If you like the b17, give it a try.  There is also a C17s ladies version that is modeled after the B17s, as well as the upcoming C15 which modeled after the B15 Swallow and is designed for you 150lb racer types.  (my fat ass will never see the likes of the C15)

c17range

The C17 comes in Slate (shown) and Tan.  Retail is 145 euro (197USD) but seems to sell for closer to $175 stateside.  Check it out here http://www.brooksengland.com/cambium/

Gunk Hats: Beautiful Caps, Made by a Polokin

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The very first bicycle cap I got came from Horse, who bought it online from some place far, far away from where we lived at the time (we lived in the same building, not the same apartment. Though that would be a pretty spectacular Odd Couple situation). It pretty much became a part of me until I lost it/got other cycling caps.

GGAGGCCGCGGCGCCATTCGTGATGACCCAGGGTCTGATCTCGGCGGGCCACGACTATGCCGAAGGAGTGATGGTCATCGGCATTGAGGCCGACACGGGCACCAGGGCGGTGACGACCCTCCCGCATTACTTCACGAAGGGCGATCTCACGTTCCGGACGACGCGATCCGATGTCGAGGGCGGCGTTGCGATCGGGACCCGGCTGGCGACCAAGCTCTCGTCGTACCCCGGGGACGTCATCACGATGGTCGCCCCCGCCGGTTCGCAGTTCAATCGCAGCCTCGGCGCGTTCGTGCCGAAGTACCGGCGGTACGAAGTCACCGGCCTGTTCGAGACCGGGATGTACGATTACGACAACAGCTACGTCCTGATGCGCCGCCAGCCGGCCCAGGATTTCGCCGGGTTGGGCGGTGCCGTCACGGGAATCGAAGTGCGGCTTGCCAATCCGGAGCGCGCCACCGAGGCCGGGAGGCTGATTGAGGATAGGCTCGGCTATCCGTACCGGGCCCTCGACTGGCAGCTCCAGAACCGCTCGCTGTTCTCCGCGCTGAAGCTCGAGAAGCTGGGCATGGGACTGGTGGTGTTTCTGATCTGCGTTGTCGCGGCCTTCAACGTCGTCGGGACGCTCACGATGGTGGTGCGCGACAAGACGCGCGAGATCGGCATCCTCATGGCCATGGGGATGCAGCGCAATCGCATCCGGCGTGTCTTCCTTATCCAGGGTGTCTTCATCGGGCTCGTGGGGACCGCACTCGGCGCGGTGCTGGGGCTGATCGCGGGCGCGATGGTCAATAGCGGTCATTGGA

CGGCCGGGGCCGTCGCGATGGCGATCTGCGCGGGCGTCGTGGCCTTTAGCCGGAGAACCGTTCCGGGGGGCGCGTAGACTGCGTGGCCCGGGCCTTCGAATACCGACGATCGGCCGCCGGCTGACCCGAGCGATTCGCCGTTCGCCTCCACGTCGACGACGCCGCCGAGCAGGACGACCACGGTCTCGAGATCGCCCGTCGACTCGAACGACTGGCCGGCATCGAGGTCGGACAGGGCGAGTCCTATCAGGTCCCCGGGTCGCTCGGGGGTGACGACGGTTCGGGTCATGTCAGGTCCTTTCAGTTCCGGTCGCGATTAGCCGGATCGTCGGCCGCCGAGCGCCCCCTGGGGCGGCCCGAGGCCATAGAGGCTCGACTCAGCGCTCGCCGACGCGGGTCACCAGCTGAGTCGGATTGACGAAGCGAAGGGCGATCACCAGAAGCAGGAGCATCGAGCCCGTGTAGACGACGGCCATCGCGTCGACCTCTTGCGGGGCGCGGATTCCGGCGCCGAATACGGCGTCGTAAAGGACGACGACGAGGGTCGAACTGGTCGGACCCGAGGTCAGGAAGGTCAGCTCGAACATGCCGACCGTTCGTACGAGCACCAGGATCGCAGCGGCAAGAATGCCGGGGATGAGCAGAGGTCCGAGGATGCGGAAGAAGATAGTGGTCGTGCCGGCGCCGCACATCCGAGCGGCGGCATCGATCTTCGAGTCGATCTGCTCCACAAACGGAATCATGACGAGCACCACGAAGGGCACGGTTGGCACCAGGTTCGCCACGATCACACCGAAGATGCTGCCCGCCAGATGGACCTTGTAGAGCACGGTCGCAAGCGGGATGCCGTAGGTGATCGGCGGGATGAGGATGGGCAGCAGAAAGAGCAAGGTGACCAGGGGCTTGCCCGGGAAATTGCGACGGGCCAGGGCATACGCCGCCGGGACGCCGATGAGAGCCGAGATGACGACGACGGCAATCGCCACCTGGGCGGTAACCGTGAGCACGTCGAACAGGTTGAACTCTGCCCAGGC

The thing about a well made cap is, simply, that you can’t imagine riding your bike or going to a tourney without it. It sets your tone, as it were, and when you get one that is just right, it makes you feel like a million bucks.

Well, for a considerable amount less than that, you can get a Gunk Hat made by polo player Annie.

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Editor’s note: I find it super cute that there are people hiding behind the little panels of paper to show off the hat. What are you doing back there?

I first encountered her caps (well, more appropriately, I first realized she made them) at the recent Philly A/B tourney. She had a few with her and I was impressed both with how good they looked, and how customized she was able to make them, based on want.  I then asked her for an interview, which she was super happy to do:

Who are you, and what are you selling

I’m Annie, I’m selling cycling caps made with love and fun fabrics.

IMG_0370What varieties do you have?